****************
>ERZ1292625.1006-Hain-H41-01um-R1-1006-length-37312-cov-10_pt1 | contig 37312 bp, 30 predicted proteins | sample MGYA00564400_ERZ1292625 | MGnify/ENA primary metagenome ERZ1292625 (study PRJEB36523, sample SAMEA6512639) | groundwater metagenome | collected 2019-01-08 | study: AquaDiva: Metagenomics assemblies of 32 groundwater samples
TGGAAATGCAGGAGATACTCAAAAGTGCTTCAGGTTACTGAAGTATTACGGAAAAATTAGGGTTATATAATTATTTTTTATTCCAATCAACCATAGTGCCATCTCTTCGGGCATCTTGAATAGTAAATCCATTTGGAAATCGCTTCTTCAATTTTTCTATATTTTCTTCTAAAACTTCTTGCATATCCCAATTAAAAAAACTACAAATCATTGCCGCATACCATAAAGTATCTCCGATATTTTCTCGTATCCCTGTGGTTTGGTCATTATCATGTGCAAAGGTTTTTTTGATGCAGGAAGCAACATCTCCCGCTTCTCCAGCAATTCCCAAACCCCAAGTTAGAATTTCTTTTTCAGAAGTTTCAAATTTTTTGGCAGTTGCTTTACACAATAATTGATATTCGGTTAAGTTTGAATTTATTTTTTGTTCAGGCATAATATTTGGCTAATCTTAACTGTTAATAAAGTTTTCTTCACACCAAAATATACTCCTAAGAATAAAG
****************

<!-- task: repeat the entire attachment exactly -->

>ERZ1292625.1006-Hain-H41-01um-R1-1006-length-37312-cov-10_pt1 | contig 37312 bp, 30 predicted proteins | sample MGYA00564400_ERZ1292625 | MGnify/ENA primary metagenome ERZ1292625 (study PRJEB36523, sample SAMEA6512639) | groundwater metagenome | collected 2019-01-08 | study: AquaDiva: Metagenomics assemblies of 32 groundwater samples
TGGAAATGCAGGAGATACTCAAAAGTGCTTCAGGTTACTGAAGTATTACGGAAAAATTAGGGTTATATAATTATTTTTTATTCCAATCAACCATAGTGCCATCTCTTCGGGCATCTTGAATAGTAAATCCATTTGGAAATCGCTTCTTCAATTTTTCTATATTTTCTTCTAAAACTTCTTGCATATCCCAATTAAAAAAACTACAAATCATTGCCGCATACCATAAAGTATCTCCGATATTTTCTCGTATCCCTGTGGTTTGGTCATTATCATGTGCAAAGGTTTTTTTGATGCAGGAAGCAACATCTCCCGCTTCTCCAGCAATTCCCAAACCCCAAGTTAGAATTTCTTTTTCAGAAGTTTCAAATTTTTTGGCAGTTGCTTTACACAATAATTGATATTCGGTTAAGTTTGAATTTATTTTTTGTTCAGGCATAATATTTGGCTAATCTTAACTGTTAATAAAGTTTTCTTCACACCAAAATATACTCCTAAGAATAAAG